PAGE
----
Your mission should you choose to accept it is to write 80 to 100 thousand words. Not just any words will do, they have to come together in a cohesive manner and must include the following. Conflict, action, suspense, emotional highs and lows, secrets, revelations, tension and must come to a plausible–with the exception of a few unanswered questions leading to possible sequels–resolution.
Writing a book is similar to a military mission. You have to plan, do research, and get to know your enemies as well as your allies. It’s a war and your weapon may be the pen but I can’t guarantee you won’t have to kill anyone. I’m not talking Casino here. You don’t have to stab anyone but depending on the story, you may have to kill off a few characters.
Once you’ve set your plan in motion, it’s not a steady drive to reach your goal. There are times you will have to retreat and regroup, use a different plan of attack, or even beg for a cease-fire. I’m not just talking about the writing.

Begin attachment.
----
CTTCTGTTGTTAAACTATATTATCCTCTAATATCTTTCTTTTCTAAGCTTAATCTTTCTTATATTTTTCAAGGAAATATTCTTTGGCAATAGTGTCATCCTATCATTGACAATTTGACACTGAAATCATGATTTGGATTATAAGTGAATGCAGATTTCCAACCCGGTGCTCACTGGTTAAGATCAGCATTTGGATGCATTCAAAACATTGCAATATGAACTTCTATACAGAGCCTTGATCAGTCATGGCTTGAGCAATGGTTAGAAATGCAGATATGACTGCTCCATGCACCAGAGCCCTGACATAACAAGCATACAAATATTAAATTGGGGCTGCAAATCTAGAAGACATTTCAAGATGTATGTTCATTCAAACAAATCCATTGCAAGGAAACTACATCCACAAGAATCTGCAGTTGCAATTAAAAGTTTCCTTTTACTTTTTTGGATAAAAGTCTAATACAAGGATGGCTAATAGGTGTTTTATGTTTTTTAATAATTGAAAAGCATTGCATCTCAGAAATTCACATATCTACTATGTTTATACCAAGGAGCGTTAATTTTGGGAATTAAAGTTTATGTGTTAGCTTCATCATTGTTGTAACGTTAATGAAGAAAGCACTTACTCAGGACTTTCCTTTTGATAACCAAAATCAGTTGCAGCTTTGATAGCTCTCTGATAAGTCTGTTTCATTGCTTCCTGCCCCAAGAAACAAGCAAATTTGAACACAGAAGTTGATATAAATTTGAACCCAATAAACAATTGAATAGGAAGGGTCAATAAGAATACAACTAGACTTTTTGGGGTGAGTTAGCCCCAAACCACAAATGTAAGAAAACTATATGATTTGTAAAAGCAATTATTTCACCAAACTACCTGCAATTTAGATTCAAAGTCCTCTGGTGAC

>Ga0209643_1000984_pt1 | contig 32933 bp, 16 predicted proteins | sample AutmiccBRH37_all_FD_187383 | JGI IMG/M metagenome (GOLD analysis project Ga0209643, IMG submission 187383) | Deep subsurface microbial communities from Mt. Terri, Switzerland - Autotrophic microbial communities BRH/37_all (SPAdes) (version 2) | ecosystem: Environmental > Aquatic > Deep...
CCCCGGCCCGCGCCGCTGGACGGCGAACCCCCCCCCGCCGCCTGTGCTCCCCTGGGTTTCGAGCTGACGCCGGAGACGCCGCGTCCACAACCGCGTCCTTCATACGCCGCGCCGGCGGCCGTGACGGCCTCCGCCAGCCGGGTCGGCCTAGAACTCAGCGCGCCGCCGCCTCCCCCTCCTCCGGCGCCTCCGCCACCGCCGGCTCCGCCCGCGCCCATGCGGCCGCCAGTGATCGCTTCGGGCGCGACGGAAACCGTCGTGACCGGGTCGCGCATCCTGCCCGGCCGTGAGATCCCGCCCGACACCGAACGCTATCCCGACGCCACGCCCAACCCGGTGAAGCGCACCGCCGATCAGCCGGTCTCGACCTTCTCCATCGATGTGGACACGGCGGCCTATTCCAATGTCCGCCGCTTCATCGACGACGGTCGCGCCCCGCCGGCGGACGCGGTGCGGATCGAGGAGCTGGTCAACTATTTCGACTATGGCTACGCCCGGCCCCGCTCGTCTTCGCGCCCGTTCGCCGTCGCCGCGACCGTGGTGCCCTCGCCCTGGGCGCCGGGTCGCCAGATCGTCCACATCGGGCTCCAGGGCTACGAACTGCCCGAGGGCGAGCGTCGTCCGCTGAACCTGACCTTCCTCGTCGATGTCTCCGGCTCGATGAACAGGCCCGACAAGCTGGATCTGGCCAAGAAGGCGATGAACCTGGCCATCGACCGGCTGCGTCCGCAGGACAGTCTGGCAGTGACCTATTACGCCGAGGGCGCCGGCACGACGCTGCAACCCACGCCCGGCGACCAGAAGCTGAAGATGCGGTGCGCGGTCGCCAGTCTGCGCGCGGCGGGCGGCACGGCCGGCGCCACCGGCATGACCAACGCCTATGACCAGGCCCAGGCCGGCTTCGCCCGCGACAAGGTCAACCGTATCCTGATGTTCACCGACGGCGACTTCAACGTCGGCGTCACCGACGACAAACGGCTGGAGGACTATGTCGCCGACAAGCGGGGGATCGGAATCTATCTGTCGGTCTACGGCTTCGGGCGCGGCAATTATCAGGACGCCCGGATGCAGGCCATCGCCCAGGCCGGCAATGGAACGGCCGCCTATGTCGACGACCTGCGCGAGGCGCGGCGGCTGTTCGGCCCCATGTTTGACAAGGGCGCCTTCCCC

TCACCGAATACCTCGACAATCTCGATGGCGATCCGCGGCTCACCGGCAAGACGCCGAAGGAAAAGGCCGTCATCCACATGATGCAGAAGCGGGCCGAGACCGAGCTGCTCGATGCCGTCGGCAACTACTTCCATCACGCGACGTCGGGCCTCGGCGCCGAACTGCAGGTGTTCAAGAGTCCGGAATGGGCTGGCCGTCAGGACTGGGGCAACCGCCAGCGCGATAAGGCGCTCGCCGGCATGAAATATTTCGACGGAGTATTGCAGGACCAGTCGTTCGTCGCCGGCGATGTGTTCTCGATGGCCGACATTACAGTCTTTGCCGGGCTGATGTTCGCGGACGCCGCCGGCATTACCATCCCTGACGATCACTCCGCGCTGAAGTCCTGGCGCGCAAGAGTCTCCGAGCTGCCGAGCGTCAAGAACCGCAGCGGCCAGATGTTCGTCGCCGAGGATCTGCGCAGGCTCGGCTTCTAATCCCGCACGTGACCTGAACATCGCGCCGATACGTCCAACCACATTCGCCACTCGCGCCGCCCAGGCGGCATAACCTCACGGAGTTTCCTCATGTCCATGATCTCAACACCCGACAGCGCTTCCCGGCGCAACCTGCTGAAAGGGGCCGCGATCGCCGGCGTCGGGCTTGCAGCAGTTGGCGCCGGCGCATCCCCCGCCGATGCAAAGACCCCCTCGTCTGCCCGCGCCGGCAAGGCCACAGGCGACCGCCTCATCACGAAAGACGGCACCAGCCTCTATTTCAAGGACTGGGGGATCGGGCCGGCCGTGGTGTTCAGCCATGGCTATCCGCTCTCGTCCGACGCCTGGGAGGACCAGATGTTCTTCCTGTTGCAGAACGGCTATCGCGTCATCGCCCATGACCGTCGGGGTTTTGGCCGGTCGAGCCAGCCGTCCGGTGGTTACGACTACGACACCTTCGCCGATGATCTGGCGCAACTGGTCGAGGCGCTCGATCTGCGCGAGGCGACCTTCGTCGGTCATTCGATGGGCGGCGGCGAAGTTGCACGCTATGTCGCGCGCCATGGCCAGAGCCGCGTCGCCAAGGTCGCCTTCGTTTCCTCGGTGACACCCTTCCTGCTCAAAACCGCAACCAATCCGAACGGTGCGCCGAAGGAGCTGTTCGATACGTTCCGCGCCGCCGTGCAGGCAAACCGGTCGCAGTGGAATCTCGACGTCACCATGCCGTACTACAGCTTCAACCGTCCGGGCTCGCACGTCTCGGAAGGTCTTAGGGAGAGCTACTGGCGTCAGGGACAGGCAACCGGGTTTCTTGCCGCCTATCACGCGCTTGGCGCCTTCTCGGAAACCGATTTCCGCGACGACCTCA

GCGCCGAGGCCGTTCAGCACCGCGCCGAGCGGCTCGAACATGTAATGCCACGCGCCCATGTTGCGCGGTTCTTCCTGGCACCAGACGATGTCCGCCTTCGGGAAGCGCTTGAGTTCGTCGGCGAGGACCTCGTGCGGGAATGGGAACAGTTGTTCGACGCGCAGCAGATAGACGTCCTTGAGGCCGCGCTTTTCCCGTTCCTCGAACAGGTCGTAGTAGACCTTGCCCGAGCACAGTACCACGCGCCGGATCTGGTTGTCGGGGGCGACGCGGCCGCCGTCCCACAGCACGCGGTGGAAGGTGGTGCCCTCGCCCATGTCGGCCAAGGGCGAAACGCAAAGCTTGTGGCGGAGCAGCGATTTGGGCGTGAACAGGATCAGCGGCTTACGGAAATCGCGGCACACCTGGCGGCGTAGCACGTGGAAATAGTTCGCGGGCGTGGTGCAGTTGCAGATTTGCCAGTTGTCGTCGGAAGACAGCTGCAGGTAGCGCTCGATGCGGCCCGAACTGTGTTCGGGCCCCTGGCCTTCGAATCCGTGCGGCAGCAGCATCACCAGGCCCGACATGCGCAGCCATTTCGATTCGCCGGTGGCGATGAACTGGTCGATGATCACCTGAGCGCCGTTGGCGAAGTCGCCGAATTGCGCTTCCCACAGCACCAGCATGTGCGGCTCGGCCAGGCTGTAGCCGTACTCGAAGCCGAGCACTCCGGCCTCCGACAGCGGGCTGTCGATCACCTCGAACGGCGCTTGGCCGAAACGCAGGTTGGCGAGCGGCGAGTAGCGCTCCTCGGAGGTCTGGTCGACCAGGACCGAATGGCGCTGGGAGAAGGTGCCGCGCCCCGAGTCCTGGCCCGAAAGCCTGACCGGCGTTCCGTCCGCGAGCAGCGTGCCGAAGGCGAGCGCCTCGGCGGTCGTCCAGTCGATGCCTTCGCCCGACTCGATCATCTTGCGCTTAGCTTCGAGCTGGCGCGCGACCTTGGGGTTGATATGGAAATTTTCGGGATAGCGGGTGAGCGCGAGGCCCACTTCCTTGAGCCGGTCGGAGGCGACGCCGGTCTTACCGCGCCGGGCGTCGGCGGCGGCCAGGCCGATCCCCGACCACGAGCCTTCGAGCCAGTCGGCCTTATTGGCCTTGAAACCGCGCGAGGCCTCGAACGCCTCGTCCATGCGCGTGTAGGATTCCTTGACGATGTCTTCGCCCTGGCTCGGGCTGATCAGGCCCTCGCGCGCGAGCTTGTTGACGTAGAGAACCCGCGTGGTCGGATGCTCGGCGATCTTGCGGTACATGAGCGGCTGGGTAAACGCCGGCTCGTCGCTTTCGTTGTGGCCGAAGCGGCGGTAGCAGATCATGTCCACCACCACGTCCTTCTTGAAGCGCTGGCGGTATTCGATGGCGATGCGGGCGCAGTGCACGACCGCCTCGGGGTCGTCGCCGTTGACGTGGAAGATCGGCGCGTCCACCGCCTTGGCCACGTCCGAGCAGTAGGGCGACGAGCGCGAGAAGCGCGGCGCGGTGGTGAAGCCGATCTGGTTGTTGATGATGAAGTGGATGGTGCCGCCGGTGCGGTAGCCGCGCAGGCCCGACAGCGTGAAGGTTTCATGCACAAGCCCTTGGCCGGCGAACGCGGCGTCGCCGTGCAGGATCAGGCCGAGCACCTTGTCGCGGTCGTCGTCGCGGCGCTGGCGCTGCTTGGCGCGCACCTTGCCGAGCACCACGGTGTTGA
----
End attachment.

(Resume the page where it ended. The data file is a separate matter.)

This is where you switch from a military to a civilian approach. Life outside your story continues. Sometimes you have to set it aside to handle things beyond your control or something more important.
You need that day job to pay your bills so you can pursue your writing. Without the support of your family and friends, life becomes a lot tougher. Don’t let your writing come between you and a loved one’s birthday or an excuse not to go see or help a sick relative or friend. Letting your house fall into disarray only ends up being a bigger distraction. Your own mental and physical health is vital to getting the job done.
Illness, fear, guilt and loneliness will hinder your writing. You may even come to hate or blame it, but the blame is on you, because you can do something about it. I’m not saying you have to stop the writing process—remember there’s more to writing than just putting words on paper–when a trivial crisis arises. Some things work themselves out without you. Commonsense can tell you when to ignore or when you need to do something.
Writers spend a great deal of time inside their own heads living vicariously through their characters. Sometimes we neglect both the trivial and the important. Yes, I know there are deadlines. Life has deadlines also. By spending so much time in our heads and worrying about deadlines, we sometimes forget to live. If you break it down living is what makes the backbone of a good story.
Life will help as well as hinder your mission. Live and you’ll have a whole lifetime’s worth of stories in your arsenal.